“Nor would I, Mr. Gladstone. Nor would Escamilio for that matter. Gladstone is a very proper name, isn’t it? Formal, I mean. Mine is not. Hyper, to me, infers a person obsessed – a certain bubbling inside about to erupt. There, there Escamilio ...” Mr. Hyper attempted to distract his dog. “Leave Mrs. Gladstone to Mr. Gladstone. You have other duties, pressing dog duties – remember. Guide me. Can you guide me, Escamilio, guide me in the dark ... or must I guide you?” Escamilio slowly, and somewhat indecisively walked off with Barry Hyper in tow.

Together again, Mr. and Mrs. Gladstone considered their next move. “This is ridiculous,” Mrs. Gladstone remarked, “can’t we get a cab and get out of here?”

“Traffic’s at a standstill, my love. It’s hard enough to drive in this town when things are working, It’s suicide without traffic lights.”

“Let’s see if Florence Henderson is through with her piano teacher.”

“Are you willing to climb thirty eight stories, Helen? That’s seventy six flights ... two flights to a story.”

“Let’s find a policeman, or a church. Churches are always open aren’t they? You can always depend on a church.”

“I’d settle for a movie, the seats are more comfortable ... and they’ve got rest rooms. I could use a rest room about now.”

“Let’s walk,” Mrs. Henderson said. “Maybe we’ll get lucky.”

So they walked. They walked in the dark, in the half-light of candle lit store fronts, flashlights and disembodied voices. Crowds gathered around portable radios. “Even Detroit ... from Maine to Virginia ... the airports ... the west side of Staten Island has power.” The Gladstone’s kept well back from the curb. They held each other’s hand for the first time in many years and tried to work their way back home.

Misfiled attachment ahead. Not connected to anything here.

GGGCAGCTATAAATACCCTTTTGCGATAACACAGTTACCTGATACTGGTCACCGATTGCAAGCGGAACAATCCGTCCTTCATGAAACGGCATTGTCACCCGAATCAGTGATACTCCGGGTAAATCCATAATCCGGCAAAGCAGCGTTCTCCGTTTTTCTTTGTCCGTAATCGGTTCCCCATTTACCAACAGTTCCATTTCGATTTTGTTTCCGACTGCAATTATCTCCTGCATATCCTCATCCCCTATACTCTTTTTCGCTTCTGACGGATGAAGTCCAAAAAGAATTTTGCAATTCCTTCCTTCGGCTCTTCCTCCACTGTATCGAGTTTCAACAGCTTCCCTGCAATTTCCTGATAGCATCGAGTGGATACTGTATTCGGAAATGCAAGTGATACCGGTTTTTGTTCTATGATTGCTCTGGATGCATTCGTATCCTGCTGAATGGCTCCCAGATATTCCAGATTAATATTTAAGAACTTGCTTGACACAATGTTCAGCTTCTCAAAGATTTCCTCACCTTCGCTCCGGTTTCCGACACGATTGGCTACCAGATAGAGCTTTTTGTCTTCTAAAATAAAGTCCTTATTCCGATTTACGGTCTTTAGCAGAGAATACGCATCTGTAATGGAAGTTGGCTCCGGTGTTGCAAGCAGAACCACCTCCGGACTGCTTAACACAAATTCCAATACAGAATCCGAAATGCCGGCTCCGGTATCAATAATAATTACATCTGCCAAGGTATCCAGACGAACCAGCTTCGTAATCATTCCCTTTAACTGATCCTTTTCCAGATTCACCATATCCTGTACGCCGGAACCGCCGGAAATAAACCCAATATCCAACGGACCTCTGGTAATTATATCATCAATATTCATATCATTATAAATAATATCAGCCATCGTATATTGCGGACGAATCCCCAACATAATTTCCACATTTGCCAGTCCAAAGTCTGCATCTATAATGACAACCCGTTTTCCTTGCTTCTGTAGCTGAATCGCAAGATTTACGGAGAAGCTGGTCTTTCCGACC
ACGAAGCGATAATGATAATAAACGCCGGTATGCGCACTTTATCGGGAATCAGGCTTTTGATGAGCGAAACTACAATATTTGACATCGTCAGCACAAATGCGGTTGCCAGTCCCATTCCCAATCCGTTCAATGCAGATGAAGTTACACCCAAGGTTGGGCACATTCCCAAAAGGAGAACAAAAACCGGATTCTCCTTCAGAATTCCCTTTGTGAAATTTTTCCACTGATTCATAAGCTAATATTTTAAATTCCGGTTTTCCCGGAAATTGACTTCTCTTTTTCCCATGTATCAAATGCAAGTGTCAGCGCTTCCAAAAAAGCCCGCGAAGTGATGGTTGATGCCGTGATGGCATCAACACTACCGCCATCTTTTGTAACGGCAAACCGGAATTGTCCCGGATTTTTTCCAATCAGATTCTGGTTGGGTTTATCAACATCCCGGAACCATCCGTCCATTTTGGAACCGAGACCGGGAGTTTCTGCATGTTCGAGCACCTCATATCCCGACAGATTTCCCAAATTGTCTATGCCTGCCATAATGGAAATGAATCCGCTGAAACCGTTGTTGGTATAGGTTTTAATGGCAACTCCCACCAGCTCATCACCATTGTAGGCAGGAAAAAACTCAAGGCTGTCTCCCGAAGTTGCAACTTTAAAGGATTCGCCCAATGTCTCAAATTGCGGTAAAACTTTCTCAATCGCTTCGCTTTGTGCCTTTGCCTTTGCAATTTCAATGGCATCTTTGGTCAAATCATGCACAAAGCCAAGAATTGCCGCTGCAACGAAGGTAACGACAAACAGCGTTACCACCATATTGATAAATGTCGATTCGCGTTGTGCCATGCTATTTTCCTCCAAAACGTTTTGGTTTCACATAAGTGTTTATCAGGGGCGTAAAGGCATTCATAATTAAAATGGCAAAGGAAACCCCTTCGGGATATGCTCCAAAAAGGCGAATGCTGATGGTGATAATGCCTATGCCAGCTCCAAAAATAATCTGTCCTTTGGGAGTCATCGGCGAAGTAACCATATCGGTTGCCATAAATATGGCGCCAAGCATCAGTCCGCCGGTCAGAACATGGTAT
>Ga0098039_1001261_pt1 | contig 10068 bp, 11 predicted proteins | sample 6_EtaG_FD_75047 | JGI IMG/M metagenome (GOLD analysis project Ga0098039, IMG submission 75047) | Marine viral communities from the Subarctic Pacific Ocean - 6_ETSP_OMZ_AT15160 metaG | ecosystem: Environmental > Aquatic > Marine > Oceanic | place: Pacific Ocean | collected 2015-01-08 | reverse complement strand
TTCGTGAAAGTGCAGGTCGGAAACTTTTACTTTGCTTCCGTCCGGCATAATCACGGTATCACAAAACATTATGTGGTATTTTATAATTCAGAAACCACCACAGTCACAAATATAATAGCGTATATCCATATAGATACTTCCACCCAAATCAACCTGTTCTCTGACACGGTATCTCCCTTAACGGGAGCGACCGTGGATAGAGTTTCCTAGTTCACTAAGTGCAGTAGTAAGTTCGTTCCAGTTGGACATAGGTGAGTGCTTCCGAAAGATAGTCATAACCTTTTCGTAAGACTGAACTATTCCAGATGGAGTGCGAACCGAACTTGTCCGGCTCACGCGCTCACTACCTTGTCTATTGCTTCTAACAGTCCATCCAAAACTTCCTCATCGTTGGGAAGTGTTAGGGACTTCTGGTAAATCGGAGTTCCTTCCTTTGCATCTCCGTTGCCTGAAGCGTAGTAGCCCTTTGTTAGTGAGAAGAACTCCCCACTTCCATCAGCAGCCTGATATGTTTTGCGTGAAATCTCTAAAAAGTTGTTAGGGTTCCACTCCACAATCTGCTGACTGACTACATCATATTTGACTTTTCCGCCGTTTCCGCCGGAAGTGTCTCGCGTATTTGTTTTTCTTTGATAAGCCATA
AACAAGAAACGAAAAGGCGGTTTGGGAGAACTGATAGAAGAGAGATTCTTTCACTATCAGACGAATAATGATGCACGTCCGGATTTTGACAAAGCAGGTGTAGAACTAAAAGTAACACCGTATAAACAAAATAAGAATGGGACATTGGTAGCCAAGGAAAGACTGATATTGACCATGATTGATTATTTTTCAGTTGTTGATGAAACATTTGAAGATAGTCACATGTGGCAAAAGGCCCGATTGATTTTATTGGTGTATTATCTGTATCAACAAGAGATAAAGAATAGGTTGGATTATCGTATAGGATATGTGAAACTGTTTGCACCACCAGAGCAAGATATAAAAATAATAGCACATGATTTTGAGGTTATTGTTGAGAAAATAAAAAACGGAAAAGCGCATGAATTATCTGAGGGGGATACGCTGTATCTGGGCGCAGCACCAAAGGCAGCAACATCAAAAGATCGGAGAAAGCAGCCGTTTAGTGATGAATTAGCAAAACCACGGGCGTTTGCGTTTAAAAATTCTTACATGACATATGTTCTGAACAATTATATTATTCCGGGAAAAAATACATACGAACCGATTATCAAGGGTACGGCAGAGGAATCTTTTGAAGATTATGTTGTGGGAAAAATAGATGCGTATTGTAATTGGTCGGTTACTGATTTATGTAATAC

In less than ten minutes Mrs. Gladstone discovered she could not walk another step in her shoes, they were strapless dinner pumps, not walking shoes. They stopped at a Nike’s sport shoe store, open, but lit only by a candle. She chose a supremely comfortable pair that appeared to be black and yellow. They were inappropriate to the rest of her attire but it was not apparent in the darkness. Mr. Gladstone had to pay by check ... the credit card machine would not function without power.

The East Side Cinema had thrown its doors wide and they found seats in the back. They sat and watched a young woman with an acoustic guitar who sang folk songs on the narrow stage in front of the dark screen. She asked for requests but none were forthcoming. Emergency lighting flickered weakly from from the side walls of the theater; the scene was reminiscent of old Battle of Britain WWII movies.

“If she’d be quiet we could take a nap,” said Mr. Gladstone.

“I don’t think I’ll ever sleep again ... too much has happened. I’ll be awake forever.” Mrs. Gladstone hadn’t sat down since they left the restaurant and the comfort of the plush upholstery had a telling effect on her. She turned to her husband and used his first name for only the third time this evening. “Arnold, I’d really like to go home. I don’t like the way this evening is going at all.”

“It’s twenty-seven blocks ... in the dark, Helen. Feel up to it“?

“You mean walk I suppose.”